Pet Peeve Dept.
“He is tall and muscular, and works out a lot.”
“Works out a lot” cannot stand on its own as a sentence, so it cannot be written as an independent clause as above. The verb “works” is dependent on the prior clause “He is tall and muscular,” using the subject “he” as its own subject. Therefore, “works out a lot” is by definition a dependent clause.
According to the Chicago Manual, a comma should be used between independent clauses but not between an independent one and a dependent one. So, this sentence technically should read
He is tall and muscular, and he works out a lot.
He is tall and muscular and works out a lot.
In any event, a strict reading of the OP question renders the answer “certainly not always”. There are countless instances in which a word preceding a conjunction needs no comma after it. Flowers filled the fields, red ones and blue ones and purple and yellow and orange ones.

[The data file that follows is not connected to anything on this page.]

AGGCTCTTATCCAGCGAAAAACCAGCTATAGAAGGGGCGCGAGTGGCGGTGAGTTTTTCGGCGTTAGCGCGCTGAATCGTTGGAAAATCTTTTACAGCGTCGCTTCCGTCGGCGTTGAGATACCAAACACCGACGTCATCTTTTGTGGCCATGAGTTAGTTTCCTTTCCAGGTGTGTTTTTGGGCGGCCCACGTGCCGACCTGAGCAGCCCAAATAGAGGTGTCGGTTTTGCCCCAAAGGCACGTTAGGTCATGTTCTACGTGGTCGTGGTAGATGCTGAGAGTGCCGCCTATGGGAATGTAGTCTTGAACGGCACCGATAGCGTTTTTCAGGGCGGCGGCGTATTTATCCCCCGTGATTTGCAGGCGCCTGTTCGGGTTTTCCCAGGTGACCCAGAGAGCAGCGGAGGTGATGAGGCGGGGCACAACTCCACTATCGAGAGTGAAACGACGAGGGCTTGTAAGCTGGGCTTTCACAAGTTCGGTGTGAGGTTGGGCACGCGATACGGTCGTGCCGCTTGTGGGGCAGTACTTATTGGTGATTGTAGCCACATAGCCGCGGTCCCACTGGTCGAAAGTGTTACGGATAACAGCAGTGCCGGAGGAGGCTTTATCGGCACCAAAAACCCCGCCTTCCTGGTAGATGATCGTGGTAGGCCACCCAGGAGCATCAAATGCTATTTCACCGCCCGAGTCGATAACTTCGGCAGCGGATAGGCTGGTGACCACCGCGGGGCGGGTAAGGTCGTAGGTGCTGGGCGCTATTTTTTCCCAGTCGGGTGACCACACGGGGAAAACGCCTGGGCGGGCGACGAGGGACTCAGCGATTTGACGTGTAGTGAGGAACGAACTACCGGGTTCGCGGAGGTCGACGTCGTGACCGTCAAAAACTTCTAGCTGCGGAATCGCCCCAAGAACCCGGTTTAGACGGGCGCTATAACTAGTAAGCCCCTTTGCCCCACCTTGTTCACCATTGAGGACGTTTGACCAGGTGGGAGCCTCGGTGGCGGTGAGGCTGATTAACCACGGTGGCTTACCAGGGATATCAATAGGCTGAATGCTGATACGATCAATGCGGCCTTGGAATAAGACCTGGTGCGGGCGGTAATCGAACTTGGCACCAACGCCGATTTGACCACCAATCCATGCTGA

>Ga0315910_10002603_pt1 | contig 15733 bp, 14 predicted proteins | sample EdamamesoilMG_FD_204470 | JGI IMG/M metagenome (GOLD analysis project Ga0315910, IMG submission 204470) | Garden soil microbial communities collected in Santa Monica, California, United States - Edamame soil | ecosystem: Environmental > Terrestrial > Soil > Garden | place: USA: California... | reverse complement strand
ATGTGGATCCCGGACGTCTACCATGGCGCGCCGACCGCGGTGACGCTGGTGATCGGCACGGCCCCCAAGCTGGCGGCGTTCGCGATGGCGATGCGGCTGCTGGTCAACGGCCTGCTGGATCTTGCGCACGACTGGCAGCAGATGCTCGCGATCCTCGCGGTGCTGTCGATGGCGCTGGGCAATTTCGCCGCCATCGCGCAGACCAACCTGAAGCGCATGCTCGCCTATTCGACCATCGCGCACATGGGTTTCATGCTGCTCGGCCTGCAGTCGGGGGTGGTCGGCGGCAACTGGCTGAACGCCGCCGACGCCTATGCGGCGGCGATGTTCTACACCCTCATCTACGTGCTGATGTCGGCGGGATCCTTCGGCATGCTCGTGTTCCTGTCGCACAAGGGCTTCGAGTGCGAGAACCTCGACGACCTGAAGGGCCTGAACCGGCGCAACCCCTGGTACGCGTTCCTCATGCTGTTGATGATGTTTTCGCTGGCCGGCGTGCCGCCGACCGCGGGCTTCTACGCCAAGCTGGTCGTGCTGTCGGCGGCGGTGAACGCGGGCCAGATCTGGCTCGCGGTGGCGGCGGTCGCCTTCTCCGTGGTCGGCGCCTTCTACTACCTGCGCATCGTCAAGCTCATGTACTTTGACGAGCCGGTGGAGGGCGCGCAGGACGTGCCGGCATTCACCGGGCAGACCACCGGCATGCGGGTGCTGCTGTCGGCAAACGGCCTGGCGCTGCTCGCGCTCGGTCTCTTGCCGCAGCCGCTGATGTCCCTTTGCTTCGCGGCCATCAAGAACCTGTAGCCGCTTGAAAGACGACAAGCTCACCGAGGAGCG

NO: All dogs, that are not on a leash must be on voice command.
No comma before that coordinating conjunction either. And the list of examples could go on and on and on.
Thanks to the posters who clarified the logic behind consistent use of the serial comma, regardless of its common omission in American publications. The “I’d like to thank my parents” examples iced it for me. Using the comma cannot create any discernible confusion, while its omission certainly can. This situation is, IMO, similar in a way to the variants listed by Webster’s for the past and present participles of the verb to bus: bused or bussed, busing or bussing. Even though the pronunciations suggested by the morphology of bused and busing are wrong, we already have the words bussed and bussing as the participial forms of the verb to buss (kiss). A sentence such as “My wife and I are strongly opposed to bussing our children” momentarily makes the reader break concentration and seek out clarification from context: What, you don’t kiss your kids?–Oh, you meant putting them on school buses. The tiny instant of confusion is exactly the same as in the “I’d like to thank my parents, Ayn Rand and God” example. It doesn’t take the reader very long to realize the speaker was not parented by Ayn Rand and God, but it’s still too long. Instantaneous clarity makes for smoother reading, which is why from this date forward I am employing the serial comma.